Aside: something that runs through the various obstacles to automation here is about unconscious human expertise:
Mortar has sort of complex physical properties - it’s a non-newtonian fluid, and it’s viscosity increases when it’s moved or shaken. This makes it difficult to apply in a purely mechanical, deterministic way (and also probably makes it difficult for masons to explain what they’re doing - watching them place it you can see lots of complex little motions, and the mortar behaving in sort of strange not-quite-liquid but not-quite-solid ways).
This recalls the Dreyfus model of skill acquisition, where a practitioner gains expertise over a period of years (if not decades) until such decisions become so internalised that they are completed without conscious thought, and can often be difficult to explain. A robot couldn’t do this, but an experienced builder can, intuitively. I learned about this model from Andy Hunt’s Pragmatic Thinking and Learning
ten years ago and it has been surprisingly hardy in my thinking.
The overlaps between expertise and intuition pop up in many places but one of the first areas I think of is food. This may be because I am always thinking about food. Andaaza is an Urdic word that means something like ‘estimation’, and it appears frequently in discussion of a cook’s use of experience and intuition. This piece, Learning to Cook Intuitively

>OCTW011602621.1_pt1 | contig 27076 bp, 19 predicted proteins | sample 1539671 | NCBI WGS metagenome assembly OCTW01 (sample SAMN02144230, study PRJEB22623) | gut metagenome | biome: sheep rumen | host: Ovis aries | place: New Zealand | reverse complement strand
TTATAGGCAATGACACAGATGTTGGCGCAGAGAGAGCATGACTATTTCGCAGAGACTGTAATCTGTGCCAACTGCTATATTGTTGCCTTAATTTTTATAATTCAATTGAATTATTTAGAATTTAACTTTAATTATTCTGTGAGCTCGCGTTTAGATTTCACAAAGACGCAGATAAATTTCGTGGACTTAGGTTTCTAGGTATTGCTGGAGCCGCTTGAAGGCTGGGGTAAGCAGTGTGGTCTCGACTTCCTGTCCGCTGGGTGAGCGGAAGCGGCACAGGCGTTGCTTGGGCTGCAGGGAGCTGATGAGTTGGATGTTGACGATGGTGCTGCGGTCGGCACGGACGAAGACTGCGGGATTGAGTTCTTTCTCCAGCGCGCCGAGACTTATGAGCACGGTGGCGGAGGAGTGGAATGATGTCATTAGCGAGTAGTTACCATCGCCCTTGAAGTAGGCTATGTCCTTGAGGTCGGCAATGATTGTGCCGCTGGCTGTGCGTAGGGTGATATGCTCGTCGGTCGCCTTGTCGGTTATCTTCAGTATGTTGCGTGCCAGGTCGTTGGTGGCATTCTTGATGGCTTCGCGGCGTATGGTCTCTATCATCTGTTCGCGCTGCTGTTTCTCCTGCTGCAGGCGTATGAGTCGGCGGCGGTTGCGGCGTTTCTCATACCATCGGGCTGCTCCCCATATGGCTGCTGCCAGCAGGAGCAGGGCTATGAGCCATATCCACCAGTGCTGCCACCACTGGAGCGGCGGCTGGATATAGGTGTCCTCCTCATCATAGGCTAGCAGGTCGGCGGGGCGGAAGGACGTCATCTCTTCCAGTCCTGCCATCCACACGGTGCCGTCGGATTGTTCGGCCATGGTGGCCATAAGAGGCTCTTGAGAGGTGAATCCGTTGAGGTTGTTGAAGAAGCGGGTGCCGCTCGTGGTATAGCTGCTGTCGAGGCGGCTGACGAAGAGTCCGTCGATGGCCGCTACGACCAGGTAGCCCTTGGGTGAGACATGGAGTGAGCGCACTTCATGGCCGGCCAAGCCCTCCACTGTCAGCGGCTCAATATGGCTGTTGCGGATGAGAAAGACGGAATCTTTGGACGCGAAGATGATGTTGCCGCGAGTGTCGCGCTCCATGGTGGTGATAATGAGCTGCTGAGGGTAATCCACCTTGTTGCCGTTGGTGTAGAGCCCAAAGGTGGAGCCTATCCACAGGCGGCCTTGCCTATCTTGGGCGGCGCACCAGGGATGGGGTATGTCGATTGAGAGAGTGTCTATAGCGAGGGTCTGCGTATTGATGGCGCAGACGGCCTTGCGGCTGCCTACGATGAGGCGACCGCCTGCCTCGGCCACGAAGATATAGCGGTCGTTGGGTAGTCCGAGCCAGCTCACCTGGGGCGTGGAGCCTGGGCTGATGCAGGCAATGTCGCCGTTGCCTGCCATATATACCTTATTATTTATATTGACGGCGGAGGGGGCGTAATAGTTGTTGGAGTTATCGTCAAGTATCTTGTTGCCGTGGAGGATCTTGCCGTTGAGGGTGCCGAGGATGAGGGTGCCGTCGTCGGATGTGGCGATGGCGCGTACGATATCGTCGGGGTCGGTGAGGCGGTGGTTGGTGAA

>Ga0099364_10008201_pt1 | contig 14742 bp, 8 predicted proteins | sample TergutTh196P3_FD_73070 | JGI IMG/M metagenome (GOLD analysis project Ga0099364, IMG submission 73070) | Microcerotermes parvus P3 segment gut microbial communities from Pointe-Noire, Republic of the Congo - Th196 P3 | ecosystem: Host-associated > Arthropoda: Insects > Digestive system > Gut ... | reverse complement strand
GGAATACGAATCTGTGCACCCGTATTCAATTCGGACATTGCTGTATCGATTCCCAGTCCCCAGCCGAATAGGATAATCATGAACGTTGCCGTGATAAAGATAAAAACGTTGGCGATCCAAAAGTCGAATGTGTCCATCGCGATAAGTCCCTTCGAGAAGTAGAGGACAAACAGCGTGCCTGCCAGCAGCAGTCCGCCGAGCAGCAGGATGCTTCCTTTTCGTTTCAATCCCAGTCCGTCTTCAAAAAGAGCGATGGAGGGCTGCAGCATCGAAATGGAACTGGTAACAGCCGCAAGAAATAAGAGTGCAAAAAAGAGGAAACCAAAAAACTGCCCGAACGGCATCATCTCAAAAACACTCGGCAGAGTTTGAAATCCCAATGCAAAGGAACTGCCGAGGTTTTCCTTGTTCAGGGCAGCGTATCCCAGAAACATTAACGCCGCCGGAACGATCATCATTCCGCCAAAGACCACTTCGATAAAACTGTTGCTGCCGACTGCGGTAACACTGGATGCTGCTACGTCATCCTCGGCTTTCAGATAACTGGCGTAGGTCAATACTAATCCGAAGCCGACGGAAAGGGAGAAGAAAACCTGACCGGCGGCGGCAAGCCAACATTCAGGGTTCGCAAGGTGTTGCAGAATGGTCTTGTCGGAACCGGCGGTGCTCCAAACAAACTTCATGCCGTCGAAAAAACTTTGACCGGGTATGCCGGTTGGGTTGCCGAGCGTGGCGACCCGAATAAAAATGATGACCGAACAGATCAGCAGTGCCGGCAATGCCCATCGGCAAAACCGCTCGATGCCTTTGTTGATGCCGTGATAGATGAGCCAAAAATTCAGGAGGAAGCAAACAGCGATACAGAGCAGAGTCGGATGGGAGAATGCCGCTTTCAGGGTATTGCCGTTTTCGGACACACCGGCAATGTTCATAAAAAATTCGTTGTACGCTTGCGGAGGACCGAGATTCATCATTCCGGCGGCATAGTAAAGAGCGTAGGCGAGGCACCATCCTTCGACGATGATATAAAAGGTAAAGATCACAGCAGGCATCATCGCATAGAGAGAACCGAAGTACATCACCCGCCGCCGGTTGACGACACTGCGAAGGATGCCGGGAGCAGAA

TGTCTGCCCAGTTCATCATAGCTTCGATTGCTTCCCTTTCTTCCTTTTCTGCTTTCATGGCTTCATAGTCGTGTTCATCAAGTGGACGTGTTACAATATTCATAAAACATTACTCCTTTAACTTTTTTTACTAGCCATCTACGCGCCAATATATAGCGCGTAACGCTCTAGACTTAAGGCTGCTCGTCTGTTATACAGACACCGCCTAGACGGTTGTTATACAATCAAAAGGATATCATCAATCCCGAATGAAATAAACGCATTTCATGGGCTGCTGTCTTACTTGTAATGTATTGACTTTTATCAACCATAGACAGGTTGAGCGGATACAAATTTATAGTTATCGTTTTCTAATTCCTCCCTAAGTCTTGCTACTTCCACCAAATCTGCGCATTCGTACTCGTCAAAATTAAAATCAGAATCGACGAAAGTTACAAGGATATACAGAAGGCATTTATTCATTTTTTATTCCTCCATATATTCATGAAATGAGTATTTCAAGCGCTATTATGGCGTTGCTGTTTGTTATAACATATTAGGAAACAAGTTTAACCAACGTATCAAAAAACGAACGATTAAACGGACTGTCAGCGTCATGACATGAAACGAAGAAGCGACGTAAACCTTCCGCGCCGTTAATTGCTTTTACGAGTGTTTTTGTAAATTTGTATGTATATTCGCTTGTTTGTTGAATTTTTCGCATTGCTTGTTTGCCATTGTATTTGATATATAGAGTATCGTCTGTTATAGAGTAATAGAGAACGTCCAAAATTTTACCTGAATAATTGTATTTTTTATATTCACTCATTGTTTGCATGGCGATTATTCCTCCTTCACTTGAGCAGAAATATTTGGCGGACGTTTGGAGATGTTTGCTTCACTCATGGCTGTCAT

, covers it well, and matches up with some of the recent links we’ve seen about no-recipe recipes.
Amateur–Expert is a continuum that is located close to but not in exactly the same place as Stupid–Intelligent. And in fact the opposite of stupidity may not be intelligence. Why Some Of The Smartest People Can Be So Very Stupid
is a really interesting take on what stupidity is.
Grandiose narcissists are arrogant, dominant and extroverted. They tend to have high self-esteem, be bold and assertive and feel happy and confident about their lives. Vulnerable narcissists, on the other hand, are withdrawn, neurotic and insecure. They tend to have low self-esteem, be hypersensitive and feel anxious and depressed.
However, these two types of narcissists also have something in common. Both are selfish, feel entitled to special treatment and privileges and relate to others in antagonistic ways.
Tag yourself, etc.